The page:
A previous answer mentions the command gio trash, which is fine as far as it goes. However, on server machines, there is no equivalent of a trash directory. I've written a Bash script that does the job; on (Ubuntu) desktop machines, it uses gio trash. (I've added
alias tt='move-to-trash' to my alias definitions file;
tt is a mnemonic for "to trash".) The script is tested to work; I use it all the time myself. Script updated on 2020-08-10.
# Teemu Leisti 2020-08-10
# This script moves the files given as arguments to the trash directory, if they
# are not already there. It works both on (Gnome) desktop and server hosts. (The
# gio command only exists for Gnome.)
# The script is intended as a command-line equivalent of deleting a file from a
# graphical file manager, which, in the usual case, moves the deleted file(s) to
# a built-in trash directory. On server hosts, the analogy is not perfect, as
# the script does not offer the functionality of restoring a trashed file to its
# original location, nor that of emptying the trash directory; rather, it offers
# an alternative to the 'rm' command, giving the user the peace of mind that
# they can still undo an unintended deletion before emptying the trash
# To determine whether it's running on a desktop host, the script tests for the
# existence of the gio command and of directory ~/.local/share/Trash. In case
# both exist, the script relies on the 'gio trash' command. Otherwise, it treats
# the host as a server.
# There is no built-in trash directory on server hosts, so the script creates
# directory ~/.Trash/, unless it already exists.
# The script appends a millisecond-resolution time stamp to all the files it
# moves to the trash directory, both to inform the user of the time of the
# deletion, and to avoid overwrites when moving a file to trash.
# The script will not choke on a nonexistent file. It outputs the final
# disposition of each argument: does not exist, was already in trash, or was
# moved to trash.
command -v gio > /dev/null 2>&1
if (( $? == 0 )) ; then
# Exit on using an uninitialized variable, and on a command returning an error.
# (The latter setting necessitates appending " || true" to those arithmetic
# calculations and other commands that can return 0, lest the shell interpret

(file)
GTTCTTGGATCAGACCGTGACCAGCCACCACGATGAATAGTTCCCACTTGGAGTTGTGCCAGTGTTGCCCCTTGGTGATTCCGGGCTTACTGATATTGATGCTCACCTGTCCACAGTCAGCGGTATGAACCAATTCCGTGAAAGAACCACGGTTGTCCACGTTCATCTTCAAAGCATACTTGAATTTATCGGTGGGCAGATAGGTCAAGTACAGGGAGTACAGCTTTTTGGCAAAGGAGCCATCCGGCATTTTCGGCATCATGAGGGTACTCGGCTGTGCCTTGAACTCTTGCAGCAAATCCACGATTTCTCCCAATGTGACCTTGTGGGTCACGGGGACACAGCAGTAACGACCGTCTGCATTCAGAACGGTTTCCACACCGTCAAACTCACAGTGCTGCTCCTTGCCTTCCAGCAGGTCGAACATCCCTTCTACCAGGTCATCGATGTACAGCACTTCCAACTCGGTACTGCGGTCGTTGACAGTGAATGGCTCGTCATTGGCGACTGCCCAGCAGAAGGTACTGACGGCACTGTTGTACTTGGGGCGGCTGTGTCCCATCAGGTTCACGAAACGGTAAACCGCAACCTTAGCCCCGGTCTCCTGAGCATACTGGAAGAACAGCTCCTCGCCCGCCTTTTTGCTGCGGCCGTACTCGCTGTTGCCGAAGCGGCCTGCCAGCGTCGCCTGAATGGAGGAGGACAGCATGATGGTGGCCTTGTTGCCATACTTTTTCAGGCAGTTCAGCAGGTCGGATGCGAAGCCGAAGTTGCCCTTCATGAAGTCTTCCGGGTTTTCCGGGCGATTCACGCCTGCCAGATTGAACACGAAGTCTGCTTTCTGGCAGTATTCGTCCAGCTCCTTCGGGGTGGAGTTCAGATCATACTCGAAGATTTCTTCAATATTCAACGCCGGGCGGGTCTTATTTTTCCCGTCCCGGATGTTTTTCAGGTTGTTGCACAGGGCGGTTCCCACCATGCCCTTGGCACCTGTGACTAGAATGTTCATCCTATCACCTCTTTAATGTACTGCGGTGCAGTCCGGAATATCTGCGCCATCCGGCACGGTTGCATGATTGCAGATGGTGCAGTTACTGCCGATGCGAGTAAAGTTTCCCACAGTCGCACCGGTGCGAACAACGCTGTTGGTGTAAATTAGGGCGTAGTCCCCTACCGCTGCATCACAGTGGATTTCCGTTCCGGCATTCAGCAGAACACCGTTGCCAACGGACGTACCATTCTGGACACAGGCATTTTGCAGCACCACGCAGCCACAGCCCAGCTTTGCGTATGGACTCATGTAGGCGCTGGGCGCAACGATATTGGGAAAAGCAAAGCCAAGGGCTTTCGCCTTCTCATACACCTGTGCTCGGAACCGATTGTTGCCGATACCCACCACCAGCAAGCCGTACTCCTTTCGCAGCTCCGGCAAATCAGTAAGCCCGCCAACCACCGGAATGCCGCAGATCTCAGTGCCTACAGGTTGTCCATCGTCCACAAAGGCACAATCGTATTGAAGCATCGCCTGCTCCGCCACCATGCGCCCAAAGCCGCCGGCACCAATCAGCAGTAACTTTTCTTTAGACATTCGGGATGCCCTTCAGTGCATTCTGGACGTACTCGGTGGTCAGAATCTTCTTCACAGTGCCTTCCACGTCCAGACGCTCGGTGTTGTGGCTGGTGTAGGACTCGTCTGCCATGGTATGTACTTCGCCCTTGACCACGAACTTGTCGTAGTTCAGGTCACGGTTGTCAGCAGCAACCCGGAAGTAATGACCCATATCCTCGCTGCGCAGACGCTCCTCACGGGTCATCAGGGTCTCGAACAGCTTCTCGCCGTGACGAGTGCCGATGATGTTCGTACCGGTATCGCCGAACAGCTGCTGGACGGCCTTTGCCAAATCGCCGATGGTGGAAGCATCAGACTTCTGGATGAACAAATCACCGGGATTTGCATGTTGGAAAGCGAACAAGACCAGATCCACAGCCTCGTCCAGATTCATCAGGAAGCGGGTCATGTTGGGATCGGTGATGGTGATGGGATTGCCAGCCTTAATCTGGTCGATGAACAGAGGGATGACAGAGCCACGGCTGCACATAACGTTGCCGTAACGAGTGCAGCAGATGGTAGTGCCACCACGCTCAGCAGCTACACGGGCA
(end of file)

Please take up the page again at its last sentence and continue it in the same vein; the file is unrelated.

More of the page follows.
# the result as signalling an error.)
if [[ -d ~/.local/share/Trash ]] && (( gio_command_exists == 1 )) ; then
if [[ -e $trash_dir_abspath ]] ; then
if [[ ! -d $trash_dir_abspath ]] ; then
echo "The file $trash_dir_abspath exists, but is not a directory. Exiting."
echo "Created directory $trash_dir_abspath"
for file in "$@" ; do
file_abspath=$(realpath -- "$file")
file_basename=$(basename -- "$file_abspath")
if [[ ! -e $file_abspath ]] ; then
echo "does not exist: $file_abspath"
elif [[ "$file_abspath" == "$trash_dir_abspath"* ]] ; then
echo "already in trash: $file_abspath"
if (( is_desktop == 1 )) ; then
gio trash "$file_abspath" || true
# The name of the moved file shall be the original name plus a
# millisecond-resolution timestamp.
while [[ -e "$move_to_abspath" ]] ; do
# Generate a new name with a new timestamp, as the previously
# generated one denoted an existing file.
# We're now almost certain that the file denoted by name
# $move_to_abspath does not exist. For that to be the case, an
# extremely unlikely race condition would have had to take place:
# some other process would have had to create a file with the name
# $move_to_abspath after the execution of the existence test above.
# However, to make absolute sure that moving the file to the trash
# directory will always be successful, we shall give the '-f'
# (force) flag to the 'mv' command.
/bin/mv -f "$file_abspath" "$move_to_abspath"
echo "moved to trash: $file_abspath"